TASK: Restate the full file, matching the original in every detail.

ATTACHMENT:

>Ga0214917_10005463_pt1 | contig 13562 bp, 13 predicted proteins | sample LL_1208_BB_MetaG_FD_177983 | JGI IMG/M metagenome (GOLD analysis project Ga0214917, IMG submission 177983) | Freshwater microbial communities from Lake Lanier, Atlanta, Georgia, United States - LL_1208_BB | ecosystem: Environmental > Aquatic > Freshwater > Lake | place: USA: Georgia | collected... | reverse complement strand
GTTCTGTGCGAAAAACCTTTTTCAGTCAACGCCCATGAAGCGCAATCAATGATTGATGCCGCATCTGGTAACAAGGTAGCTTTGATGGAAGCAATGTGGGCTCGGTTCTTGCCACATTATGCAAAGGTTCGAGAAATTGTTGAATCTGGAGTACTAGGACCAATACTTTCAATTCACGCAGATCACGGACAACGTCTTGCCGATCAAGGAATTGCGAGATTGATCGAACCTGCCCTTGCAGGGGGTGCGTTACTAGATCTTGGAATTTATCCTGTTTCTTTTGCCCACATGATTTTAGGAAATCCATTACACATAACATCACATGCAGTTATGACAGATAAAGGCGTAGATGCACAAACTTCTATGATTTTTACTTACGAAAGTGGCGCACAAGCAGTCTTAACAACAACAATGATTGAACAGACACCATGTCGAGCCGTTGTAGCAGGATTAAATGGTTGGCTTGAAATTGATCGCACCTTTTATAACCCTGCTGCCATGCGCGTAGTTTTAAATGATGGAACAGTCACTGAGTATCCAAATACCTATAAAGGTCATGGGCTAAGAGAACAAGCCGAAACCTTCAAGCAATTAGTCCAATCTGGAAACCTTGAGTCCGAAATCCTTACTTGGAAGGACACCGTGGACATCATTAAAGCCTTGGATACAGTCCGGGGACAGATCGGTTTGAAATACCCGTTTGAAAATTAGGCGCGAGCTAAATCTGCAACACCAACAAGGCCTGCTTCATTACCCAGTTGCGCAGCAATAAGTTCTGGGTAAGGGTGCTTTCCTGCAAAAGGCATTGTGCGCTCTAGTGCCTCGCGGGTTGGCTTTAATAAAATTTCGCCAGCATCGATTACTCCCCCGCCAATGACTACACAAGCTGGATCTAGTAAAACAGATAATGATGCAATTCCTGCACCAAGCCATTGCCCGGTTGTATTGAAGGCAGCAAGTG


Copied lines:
>Ga0214917_10005463_pt1 | contig 13562 bp, 13 predicted proteins | sample LL_1208_BB_MetaG_FD_177983 | JGI IMG/M metagenome (GOLD analysis project Ga0214917, IMG submission 177983) | Freshwater microbial communities from Lake Lanier, Atlanta, Georgia, United States - LL_1208_BB | ecosystem: Environmental > Aquatic > Freshwater > Lake | place: USA: Georgia | collected... | reverse complement strand
GTTCTGTGCGAAAAACCTTTTTCAGTCAACGCCCATGAAGCGCAATCAATGATTGATGCCGCATCTGGTAACAAGGTAGCTTTGATGGAAGCAATGTGGGCTCGGTTCTTGCCACATTATGCAAAGGTTCGAGAAATTGTTGAATCTGGAGTACTAGGACCAATACTTTCAATTCACGCAGATCACGGACAACGTCTTGCCGATCAAGGAATTGCGAGATTGATCGAACCTGCCCTTGCAGGGGGTGCGTTACTAGATCTTGGAATTTATCCTGTTTCTTTTGCCCACATGATTTTAGGAAATCCATTACACATAACATCACATGCAGTTATGACAGATAAAGGCGTAGATGCACAAACTTCTATGATTTTTACTTACGAAAGTGGCGCACAAGCAGTCTTAACAACAACAATGATTGAACAGACACCATGTCGAGCCGTTGTAGCAGGATTAAATGGTTGGCTTGAAATTGATCGCACCTTTTATAACCCTGCTGCCATGCGCGTAGTTTTAAATGATGGAACAGTCACTGAGTATCCAAATACCTATAAAGGTCATGGGCTAAGAGAACAAGCCGAAACCTTCAAGCAATTAGTCCAATCTGGAAACCTTGAGTCCGAAATCCTTACTTGGAAGGACACCGTGGACATCATTAAAGCCTTGGATACAGTCCGGGGACAGATCGGTTTGAAATACCCGTTTGAAAATTAGGCGCGAGCTAAATCTGCAACACCAACAAGGCCTGCTTCATTACCCAGTTGCGCAGCAATAAGTTCTGGGTAAGGGTGCTTTCCTGCAAAAGGCATTGTGCGCTCTAGTGCCTCGCGGGTTGGCTTTAATAAAATTTCGCCAGCATCGATTACTCCCCCGCCAATGACTACACAAGCTGGATCTAGTAAAACAGATAATGATGCAATTCCTGCACCAAGCCATTGCCCGGTTGTATTGAAGGCAGCAAGTG